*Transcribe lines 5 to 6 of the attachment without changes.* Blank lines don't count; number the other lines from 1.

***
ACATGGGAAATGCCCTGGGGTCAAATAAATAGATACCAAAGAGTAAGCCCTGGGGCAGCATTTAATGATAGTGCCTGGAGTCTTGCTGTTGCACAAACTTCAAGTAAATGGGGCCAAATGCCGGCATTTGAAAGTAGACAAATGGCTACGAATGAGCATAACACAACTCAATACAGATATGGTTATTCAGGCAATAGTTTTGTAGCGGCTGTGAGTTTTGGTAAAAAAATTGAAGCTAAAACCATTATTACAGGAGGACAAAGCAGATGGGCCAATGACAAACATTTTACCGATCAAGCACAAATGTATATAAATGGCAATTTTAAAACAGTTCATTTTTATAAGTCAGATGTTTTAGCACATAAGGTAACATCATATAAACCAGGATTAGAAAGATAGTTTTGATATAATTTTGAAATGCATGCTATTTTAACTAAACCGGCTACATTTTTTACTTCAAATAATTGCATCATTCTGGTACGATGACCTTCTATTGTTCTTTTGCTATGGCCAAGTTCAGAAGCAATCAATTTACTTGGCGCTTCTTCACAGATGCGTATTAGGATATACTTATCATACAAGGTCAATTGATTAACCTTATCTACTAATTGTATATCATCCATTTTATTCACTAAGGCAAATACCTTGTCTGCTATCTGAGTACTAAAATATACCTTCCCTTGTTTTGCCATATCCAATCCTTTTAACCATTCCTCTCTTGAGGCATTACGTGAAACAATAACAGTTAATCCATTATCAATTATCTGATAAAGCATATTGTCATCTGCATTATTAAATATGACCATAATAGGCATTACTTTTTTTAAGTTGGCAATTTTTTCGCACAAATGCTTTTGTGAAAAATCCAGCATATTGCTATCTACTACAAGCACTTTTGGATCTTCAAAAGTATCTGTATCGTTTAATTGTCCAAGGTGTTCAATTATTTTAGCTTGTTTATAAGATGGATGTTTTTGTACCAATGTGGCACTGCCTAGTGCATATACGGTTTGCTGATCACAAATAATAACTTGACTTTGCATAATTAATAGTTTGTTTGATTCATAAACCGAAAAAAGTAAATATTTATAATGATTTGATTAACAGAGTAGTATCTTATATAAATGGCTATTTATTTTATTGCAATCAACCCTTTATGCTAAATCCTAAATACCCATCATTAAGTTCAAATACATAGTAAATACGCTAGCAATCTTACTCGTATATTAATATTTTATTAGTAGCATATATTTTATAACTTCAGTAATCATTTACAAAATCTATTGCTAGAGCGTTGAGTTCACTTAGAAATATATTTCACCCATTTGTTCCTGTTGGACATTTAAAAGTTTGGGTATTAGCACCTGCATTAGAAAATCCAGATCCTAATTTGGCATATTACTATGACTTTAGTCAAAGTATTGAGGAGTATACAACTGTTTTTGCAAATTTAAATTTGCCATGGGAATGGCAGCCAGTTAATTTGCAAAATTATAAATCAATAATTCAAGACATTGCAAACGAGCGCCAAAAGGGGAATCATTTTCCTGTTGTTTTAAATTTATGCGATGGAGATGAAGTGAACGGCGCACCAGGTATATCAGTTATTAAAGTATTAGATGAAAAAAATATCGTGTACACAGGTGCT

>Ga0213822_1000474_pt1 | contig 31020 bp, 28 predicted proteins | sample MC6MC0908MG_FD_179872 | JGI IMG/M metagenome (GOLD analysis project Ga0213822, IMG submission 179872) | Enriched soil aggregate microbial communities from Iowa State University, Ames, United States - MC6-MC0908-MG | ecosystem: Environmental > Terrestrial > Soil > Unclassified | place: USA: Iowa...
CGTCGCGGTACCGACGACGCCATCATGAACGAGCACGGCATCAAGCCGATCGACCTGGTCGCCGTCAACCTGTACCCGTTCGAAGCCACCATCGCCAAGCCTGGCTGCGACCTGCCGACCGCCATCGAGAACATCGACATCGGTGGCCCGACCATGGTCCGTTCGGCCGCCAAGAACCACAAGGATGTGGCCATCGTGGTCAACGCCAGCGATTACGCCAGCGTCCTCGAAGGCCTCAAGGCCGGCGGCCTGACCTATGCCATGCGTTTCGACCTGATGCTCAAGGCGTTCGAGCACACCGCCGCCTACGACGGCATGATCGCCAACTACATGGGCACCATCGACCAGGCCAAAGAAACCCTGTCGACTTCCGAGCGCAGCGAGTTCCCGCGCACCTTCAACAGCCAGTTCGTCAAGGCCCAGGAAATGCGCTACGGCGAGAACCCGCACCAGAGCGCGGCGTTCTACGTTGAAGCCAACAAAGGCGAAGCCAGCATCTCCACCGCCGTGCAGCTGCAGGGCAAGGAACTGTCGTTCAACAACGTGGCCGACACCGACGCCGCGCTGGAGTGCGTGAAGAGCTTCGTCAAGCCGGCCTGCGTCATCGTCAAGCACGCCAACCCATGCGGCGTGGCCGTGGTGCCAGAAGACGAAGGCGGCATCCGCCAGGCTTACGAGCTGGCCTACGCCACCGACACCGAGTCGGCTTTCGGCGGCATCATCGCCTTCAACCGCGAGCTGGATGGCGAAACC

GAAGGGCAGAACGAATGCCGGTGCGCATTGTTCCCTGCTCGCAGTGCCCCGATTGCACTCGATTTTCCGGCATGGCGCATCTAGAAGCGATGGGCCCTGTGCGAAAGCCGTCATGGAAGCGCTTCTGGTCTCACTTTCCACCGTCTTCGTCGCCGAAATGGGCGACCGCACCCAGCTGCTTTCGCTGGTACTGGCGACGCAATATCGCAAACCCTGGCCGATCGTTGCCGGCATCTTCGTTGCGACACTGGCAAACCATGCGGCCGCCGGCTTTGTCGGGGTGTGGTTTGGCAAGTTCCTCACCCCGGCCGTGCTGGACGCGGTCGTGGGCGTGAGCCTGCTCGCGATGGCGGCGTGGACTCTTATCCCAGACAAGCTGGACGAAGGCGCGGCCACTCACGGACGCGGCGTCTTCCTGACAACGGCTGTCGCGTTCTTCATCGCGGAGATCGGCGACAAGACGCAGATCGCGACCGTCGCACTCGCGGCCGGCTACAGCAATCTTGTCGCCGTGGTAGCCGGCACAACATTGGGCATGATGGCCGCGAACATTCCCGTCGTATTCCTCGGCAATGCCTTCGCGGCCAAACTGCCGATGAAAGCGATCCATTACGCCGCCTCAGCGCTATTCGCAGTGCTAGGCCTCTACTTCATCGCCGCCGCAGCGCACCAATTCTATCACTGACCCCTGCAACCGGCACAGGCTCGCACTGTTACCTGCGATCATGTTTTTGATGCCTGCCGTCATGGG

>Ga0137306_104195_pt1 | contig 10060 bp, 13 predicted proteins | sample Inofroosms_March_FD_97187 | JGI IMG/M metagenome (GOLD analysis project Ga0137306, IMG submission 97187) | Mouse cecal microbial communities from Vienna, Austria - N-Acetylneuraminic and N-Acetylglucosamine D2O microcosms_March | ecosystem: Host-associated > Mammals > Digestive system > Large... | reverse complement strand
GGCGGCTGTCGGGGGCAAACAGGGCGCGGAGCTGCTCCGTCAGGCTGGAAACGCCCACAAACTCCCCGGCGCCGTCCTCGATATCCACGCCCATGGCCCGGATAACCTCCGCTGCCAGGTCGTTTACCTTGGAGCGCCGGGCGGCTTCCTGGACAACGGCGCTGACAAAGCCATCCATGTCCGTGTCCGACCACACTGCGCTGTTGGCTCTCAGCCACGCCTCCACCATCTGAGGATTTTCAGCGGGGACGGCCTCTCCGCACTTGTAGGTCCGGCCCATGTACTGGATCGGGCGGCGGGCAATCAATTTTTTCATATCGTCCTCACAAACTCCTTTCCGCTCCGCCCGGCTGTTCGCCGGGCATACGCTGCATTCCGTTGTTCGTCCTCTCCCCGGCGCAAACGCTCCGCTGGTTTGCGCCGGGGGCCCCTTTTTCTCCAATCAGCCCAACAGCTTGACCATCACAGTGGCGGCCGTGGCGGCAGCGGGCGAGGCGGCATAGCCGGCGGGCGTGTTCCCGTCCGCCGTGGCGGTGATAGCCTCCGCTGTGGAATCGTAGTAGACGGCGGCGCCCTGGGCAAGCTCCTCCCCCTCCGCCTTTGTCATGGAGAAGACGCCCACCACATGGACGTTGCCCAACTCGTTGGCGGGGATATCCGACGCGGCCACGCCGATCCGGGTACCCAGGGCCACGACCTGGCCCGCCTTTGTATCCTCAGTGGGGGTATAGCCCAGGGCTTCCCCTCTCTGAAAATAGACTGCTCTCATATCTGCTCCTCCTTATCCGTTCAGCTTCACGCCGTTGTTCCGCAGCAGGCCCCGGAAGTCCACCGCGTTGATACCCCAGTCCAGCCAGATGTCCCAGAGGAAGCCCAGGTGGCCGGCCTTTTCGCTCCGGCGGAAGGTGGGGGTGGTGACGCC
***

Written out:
>Ga0137306_104195_pt1 | contig 10060 bp, 13 predicted proteins | sample Inofroosms_March_FD_97187 | JGI IMG/M metagenome (GOLD analysis project Ga0137306, IMG submission 97187) | Mouse cecal microbial communities from Vienna, Austria - N-Acetylneuraminic and N-Acetylglucosamine D2O microcosms_March | ecosystem: Host-associated > Mammals > Digestive system > Large... | reverse complement strand
GGCGGCTGTCGGGGGCAAACAGGGCGCGGAGCTGCTCCGTCAGGCTGGAAACGCCCACAAACTCCCCGGCGCCGTCCTCGATATCCACGCCCATGGCCCGGATAACCTCCGCTGCCAGGTCGTTTACCTTGGAGCGCCGGGCGGCTTCCTGGACAACGGCGCTGACAAAGCCATCCATGTCCGTGTCCGACCACACTGCGCTGTTGGCTCTCAGCCACGCCTCCACCATCTGAGGATTTTCAGCGGGGACGGCCTCTCCGCACTTGTAGGTCCGGCCCATGTACTGGATCGGGCGGCGGGCAATCAATTTTTTCATATCGTCCTCACAAACTCCTTTCCGCTCCGCCCGGCTGTTCGCCGGGCATACGCTGCATTCCGTTGTTCGTCCTCTCCCCGGCGCAAACGCTCCGCTGGTTTGCGCCGGGGGCCCCTTTTTCTCCAATCAGCCCAACAGCTTGACCATCACAGTGGCGGCCGTGGCGGCAGCGGGCGAGGCGGCATAGCCGGCGGGCGTGTTCCCGTCCGCCGTGGCGGTGATAGCCTCCGCTGTGGAATCGTAGTAGACGGCGGCGCCCTGGGCAAGCTCCTCCCCCTCCGCCTTTGTCATGGAGAAGACGCCCACCACATGGACGTTGCCCAACTCGTTGGCGGGGATATCCGACGCGGCCACGCCGATCCGGGTACCCAGGGCCACGACCTGGCCCGCCTTTGTATCCTCAGTGGGGGTATAGCCCAGGGCTTCCCCTCTCTGAAAATAGACTGCTCTCATATCTGCTCCTCCTTATCCGTTCAGCTTCACGCCGTTGTTCCGCAGCAGGCCCCGGAAGTCCACCGCGTTGATACCCCAGTCCAGCCAGATGTCCCAGAGGAAGCCCAGGTGGCCGGCCTTTTCGCTCCGGCGGAAGGTGGGGGTGGTGACGCC